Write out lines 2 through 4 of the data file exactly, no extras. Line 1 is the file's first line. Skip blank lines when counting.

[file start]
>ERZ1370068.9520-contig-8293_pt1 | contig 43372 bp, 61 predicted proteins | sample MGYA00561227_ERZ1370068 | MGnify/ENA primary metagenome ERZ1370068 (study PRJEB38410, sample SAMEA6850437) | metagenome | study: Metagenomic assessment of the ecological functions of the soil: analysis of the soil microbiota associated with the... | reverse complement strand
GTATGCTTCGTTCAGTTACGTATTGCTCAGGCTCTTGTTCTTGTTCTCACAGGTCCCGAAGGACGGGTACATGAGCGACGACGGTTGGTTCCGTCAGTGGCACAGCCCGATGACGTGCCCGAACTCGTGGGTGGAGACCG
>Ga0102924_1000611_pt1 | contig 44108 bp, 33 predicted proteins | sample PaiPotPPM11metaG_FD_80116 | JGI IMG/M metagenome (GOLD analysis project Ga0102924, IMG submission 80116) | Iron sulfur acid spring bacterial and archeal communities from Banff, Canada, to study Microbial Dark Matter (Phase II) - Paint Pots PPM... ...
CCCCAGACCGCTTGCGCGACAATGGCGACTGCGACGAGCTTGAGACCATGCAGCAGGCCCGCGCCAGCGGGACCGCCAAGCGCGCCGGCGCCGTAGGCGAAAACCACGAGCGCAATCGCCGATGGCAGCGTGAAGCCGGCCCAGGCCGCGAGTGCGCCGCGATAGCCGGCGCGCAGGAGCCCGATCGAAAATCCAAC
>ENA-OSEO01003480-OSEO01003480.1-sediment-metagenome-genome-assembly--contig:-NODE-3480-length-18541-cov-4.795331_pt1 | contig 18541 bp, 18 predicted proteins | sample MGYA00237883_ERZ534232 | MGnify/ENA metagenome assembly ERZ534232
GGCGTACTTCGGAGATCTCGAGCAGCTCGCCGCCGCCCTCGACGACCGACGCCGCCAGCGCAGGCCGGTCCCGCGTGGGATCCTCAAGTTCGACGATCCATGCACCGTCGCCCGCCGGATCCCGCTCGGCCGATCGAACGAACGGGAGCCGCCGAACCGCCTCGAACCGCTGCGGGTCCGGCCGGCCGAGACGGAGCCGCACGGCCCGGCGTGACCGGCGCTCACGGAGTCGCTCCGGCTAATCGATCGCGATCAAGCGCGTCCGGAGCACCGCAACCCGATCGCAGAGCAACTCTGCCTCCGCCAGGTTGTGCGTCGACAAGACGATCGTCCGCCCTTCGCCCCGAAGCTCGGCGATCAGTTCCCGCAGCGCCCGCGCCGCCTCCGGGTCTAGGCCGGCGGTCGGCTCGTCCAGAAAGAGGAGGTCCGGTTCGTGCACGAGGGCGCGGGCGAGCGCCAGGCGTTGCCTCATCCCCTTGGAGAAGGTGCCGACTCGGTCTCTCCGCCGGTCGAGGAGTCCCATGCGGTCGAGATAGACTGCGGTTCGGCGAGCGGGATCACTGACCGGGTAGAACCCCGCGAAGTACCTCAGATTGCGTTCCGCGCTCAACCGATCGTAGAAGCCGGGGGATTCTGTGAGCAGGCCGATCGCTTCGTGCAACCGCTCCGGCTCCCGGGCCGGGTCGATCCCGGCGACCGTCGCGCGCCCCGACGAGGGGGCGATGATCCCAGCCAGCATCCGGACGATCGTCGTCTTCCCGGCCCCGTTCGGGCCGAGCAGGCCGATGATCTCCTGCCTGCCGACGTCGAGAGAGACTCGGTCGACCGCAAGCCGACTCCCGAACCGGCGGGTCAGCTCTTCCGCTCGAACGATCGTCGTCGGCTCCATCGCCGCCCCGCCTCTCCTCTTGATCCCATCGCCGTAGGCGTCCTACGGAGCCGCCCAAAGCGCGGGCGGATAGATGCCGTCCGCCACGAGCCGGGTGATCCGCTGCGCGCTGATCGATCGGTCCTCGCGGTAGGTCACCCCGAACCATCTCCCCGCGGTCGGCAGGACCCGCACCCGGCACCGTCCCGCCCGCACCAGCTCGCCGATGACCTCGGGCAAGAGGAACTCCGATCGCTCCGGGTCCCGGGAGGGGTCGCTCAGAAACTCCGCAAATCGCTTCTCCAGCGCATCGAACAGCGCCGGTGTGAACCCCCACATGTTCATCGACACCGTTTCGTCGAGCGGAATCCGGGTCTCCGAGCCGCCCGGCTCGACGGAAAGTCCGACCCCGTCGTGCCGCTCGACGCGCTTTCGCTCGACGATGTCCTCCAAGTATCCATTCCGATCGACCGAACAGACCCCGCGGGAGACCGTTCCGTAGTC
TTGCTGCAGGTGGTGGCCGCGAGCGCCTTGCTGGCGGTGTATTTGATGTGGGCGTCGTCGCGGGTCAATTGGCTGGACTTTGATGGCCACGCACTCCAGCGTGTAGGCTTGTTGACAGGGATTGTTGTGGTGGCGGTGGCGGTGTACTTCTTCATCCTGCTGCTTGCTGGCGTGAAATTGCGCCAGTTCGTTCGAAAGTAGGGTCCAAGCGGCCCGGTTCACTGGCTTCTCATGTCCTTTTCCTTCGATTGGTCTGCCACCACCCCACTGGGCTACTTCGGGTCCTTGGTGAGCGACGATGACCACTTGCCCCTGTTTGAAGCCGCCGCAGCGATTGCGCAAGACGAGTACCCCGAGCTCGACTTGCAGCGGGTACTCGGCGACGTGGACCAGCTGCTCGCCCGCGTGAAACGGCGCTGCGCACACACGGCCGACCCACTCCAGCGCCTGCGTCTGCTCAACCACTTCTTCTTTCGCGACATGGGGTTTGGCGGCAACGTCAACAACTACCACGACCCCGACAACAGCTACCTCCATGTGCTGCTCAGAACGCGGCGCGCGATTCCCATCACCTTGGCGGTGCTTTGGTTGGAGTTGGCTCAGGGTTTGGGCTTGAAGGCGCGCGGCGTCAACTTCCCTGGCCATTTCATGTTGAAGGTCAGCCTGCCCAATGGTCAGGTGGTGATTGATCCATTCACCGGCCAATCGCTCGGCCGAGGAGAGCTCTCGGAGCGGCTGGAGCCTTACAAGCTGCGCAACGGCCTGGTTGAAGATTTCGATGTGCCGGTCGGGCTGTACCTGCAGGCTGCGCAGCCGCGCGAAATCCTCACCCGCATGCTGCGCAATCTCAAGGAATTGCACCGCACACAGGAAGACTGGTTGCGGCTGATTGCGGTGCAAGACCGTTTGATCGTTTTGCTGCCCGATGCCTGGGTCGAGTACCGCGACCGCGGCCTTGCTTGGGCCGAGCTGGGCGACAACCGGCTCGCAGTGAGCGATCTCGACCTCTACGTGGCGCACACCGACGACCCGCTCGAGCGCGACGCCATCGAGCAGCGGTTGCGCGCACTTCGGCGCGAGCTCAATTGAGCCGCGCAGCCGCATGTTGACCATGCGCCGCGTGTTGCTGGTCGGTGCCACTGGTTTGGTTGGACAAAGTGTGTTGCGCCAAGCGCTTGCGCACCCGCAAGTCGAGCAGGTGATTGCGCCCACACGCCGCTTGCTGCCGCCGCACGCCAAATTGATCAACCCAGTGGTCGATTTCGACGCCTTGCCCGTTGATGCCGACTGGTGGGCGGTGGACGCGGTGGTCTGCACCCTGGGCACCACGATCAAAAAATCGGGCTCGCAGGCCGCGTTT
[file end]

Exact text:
GTATGCTTCGTTCAGTTACGTATTGCTCAGGCTCTTGTTCTTGTTCTCACAGGTCCCGAAGGACGGGTACATGAGCGACGACGGTTGGTTCCGTCAGTGGCACAGCCCGATGACGTGCCCGAACTCGTGGGTGGAGACCG
>Ga0102924_1000611_pt1 | contig 44108 bp, 33 predicted proteins | sample PaiPotPPM11metaG_FD_80116 | JGI IMG/M metagenome (GOLD analysis project Ga0102924, IMG submission 80116) | Iron sulfur acid spring bacterial and archeal communities from Banff, Canada, to study Microbial Dark Matter (Phase II) - Paint Pots PPM... ...
CCCCAGACCGCTTGCGCGACAATGGCGACTGCGACGAGCTTGAGACCATGCAGCAGGCCCGCGCCAGCGGGACCGCCAAGCGCGCCGGCGCCGTAGGCGAAAACCACGAGCGCAATCGCCGATGGCAGCGTGAAGCCGGCCCAGGCCGCGAGTGCGCCGCGATAGCCGGCGCGCAGGAGCCCGATCGAAAATCCAAC